Everyone kept telling me that an angiogram is classed as a pretty routine operation, but I was a bit nervous about it because my dad had the same procedure back in 1996 and the doctor messed it up, going through the wall of the main artery, causing internal bleeding. He was then rushed into surgery and ended up having a quadruple bypass – so that whole situation was at the back of my mind going into it!

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Heart failure

So I thought it was about time I did a bit of an update as to where I am a health-wise. It’s taken this long partly due to me trying to take it all in, and also waiting until I got some more information from tests and from my consultant.

I had an appointment this week which has given me a bit more info. It turns out they now think I’ve had a heart attack (acute myocardial infarction) at some point, but I wasn’t aware that it happened. Basically the blood supply to the heart was temporarily blocked when it happened, and this then caused scarring on the wall between the two chambers of my heart, and this has led to heart failure. Apparently it’s quite normal to have a heart attack but not realise it. You kind of think of a heart attack being some big dramatic event, like serious pains or collapsing, but I think I was mixing it up with a cardiac arrest, which is what often leads to death if not dealt with immediately. The doctor told me that a heart attack can even be a feeling of anxiety, so how you’re supposed to know for sure is beyond me! Now I’m on a daily concoction of pills, my current status is NYHA1, which means that I shouldn’t have any limitation of physical activity, although I do find I can get quite tired if I do a lot, but that could be a vicious circle because I’ve not been as active as I might be.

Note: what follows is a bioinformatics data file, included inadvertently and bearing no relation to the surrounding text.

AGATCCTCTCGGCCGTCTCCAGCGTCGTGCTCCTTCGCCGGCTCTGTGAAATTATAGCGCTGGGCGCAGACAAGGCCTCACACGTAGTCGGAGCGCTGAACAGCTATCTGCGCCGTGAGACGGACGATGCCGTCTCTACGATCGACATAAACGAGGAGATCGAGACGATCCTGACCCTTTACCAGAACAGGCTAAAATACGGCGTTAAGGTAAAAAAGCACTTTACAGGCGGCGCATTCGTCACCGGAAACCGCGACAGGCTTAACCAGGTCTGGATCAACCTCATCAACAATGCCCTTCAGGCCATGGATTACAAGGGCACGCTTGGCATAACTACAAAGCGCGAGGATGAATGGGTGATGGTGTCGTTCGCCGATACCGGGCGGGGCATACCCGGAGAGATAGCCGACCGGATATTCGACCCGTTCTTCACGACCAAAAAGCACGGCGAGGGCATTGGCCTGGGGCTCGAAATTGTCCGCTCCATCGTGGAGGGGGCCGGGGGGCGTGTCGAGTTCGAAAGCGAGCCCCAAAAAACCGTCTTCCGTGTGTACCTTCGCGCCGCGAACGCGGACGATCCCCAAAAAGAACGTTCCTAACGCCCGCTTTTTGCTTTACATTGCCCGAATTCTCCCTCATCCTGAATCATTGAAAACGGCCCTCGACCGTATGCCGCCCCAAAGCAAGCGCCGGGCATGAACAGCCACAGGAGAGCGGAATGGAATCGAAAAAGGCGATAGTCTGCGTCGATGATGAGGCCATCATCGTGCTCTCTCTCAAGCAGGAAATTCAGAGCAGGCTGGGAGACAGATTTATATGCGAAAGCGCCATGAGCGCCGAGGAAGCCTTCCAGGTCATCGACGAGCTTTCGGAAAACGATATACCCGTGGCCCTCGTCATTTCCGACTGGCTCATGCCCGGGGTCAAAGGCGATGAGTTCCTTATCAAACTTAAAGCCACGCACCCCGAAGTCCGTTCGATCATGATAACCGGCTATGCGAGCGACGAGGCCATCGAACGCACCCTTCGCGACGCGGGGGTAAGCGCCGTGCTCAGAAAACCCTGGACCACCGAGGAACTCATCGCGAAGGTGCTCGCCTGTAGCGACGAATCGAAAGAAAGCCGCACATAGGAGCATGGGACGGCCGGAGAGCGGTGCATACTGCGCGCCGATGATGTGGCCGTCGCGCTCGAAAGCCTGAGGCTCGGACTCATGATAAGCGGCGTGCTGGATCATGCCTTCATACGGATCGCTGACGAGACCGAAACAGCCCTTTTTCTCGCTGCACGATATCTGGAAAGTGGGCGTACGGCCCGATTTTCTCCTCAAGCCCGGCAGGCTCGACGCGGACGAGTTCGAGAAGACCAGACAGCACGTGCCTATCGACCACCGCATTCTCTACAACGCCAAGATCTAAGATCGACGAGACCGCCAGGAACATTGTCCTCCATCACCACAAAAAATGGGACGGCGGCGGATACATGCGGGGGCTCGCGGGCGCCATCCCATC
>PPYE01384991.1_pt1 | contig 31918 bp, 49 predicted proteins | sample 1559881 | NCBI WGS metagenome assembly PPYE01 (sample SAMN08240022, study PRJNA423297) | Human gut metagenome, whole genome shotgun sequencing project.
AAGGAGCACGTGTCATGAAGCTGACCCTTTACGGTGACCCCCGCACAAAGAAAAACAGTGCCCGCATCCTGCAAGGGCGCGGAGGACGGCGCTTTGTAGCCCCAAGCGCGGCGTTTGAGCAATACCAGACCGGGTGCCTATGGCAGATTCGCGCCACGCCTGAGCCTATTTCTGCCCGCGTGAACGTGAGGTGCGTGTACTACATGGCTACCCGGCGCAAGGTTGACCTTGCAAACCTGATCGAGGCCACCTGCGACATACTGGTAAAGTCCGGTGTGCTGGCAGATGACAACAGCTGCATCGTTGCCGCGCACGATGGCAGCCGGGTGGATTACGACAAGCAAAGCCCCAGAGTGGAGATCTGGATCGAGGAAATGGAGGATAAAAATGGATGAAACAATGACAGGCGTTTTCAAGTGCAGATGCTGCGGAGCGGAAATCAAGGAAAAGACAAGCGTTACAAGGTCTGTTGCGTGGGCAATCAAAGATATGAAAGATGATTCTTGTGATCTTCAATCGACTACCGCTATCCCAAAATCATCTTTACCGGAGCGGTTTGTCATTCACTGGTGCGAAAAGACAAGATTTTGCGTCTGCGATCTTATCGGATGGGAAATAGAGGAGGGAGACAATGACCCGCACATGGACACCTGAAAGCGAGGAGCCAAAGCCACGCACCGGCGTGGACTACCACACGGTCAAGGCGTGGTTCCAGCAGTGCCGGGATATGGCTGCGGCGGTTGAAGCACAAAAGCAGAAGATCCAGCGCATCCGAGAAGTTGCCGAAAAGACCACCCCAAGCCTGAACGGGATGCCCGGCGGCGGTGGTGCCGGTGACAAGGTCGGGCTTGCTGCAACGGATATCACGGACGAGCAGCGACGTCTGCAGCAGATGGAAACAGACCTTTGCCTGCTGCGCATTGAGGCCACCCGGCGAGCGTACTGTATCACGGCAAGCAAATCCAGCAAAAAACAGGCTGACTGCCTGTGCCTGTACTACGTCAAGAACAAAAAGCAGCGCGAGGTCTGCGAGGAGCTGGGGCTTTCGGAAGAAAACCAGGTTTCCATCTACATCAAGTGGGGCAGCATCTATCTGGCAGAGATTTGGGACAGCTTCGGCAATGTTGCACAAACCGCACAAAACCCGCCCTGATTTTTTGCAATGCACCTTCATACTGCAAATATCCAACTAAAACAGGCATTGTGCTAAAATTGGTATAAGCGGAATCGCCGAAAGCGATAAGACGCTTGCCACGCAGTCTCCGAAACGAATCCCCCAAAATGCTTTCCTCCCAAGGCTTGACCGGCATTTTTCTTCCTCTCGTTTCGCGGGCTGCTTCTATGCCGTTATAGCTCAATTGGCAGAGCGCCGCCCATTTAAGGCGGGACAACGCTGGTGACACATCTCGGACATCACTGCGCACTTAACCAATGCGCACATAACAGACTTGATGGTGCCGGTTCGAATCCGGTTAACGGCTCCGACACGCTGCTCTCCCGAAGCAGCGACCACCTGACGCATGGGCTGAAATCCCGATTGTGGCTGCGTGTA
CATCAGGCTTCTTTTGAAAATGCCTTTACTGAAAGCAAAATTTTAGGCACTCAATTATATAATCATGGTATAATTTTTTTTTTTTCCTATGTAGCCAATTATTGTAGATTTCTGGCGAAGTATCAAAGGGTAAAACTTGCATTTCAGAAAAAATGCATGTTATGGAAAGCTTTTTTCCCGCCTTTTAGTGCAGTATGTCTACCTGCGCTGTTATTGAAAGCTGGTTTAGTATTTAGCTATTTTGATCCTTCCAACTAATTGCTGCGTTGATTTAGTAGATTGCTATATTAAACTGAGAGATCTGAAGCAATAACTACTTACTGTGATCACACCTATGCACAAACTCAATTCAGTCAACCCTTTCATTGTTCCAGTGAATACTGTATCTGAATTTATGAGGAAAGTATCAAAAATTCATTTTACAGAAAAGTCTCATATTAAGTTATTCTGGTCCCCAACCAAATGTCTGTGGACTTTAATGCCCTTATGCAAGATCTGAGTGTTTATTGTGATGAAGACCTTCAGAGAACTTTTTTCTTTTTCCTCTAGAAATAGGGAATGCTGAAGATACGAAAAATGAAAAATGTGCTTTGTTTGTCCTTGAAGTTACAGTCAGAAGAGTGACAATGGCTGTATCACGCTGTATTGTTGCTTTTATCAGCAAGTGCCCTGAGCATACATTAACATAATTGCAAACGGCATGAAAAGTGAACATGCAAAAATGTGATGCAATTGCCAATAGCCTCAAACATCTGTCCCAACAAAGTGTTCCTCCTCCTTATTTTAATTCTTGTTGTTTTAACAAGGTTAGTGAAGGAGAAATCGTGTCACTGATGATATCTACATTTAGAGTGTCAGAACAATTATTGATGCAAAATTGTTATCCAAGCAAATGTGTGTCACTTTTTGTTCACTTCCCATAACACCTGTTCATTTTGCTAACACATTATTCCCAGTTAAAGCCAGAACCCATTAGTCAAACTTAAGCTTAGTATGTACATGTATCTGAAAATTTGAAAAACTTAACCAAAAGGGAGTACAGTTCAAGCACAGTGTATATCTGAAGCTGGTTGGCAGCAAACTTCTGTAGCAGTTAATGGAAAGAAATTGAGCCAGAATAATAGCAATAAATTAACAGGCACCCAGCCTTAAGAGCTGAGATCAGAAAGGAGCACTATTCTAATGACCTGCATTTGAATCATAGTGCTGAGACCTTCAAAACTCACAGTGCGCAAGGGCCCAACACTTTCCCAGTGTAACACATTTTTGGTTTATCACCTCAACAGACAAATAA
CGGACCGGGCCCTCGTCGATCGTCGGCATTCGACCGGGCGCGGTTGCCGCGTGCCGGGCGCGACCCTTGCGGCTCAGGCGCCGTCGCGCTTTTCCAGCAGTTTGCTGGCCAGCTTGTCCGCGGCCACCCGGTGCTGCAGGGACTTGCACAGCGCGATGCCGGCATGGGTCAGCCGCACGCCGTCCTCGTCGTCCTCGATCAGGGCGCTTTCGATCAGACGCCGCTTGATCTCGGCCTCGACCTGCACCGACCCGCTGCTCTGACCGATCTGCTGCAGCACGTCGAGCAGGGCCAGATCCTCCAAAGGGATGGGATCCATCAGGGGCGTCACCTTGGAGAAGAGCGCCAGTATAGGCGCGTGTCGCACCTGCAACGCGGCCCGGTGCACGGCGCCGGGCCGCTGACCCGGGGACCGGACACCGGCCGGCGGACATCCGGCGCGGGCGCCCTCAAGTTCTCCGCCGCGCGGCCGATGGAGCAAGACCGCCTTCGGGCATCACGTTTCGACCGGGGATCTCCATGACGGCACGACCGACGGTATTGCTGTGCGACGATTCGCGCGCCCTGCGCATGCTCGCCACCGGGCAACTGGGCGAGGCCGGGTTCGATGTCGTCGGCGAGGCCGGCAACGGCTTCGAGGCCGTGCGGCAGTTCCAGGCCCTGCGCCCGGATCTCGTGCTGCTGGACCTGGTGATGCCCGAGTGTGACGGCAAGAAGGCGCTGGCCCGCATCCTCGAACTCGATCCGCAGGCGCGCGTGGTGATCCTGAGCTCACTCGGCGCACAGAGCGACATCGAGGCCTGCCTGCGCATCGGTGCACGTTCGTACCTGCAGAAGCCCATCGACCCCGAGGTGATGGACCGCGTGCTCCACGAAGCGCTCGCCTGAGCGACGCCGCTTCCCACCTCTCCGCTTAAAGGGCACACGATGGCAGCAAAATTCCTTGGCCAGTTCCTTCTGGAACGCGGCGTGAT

I’ve been trying to think back to when it might have happened – I mean, I was feeling quite breathless last August when I was on holiday in Ireland, and I was kind of aware as I was getting closer to Christmas that my stamina was decreasing, and I’d find that even just walking up the stairs to the office would make me breathless, and my cough (which I’ve always had due to allergies etc) was getting much worse – which actually turned out to be pneumonia and fluid on my lungs. At the time I just put it down to lack of fitness, and having hurt my leg earlier that year, which stopped me going to the gym and being particularly active on shoots.

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Scary heart stuff

Here’s a compilation of some posts from Facebook covering my recent unplanned stay in hospital…  I’ll post something more when I’ve had a bit more time to process it all!

Hospital update – 29th May

So, first of all, a massive thanks to Abhi who did a Tesco shop for me this evening so now I have some clean clothes / toiletries etc – I was sent sent to A&E by my GP so only had the stuff I arrived at hospital with!

I’d been to my GP on Friday because recently I’ve been so breathless that it’s just been stopping me doing anything, and also I’d noticed I was rapidly putting on weight even though I’ve hardly been eating anything.

Anyway, my doctor told me to go to Stepping Hill hospital to get a chest x-ray, and by yesterday she’d got the results and asked my to come in right away to go through it. It was showing that my heart was enlarged, plus my breathlessness has actually got worse, and I’d also started up coughing bits of blood the night before.

I was told to go immediately to A&E by Uber – not detouring via home, and leaving my car parked in the street outside the medical practice!

So once in A&E, I had some blood tests done, another chest X-Ray and then an ECG. I was told it looked like my heart is massively over-working, and a knock on from that is that less blood gets to the kidneys meaning theres lot of liquid retention around the body.

I was moved to the Medical Assessment Unit last night, and I’m still here tonight!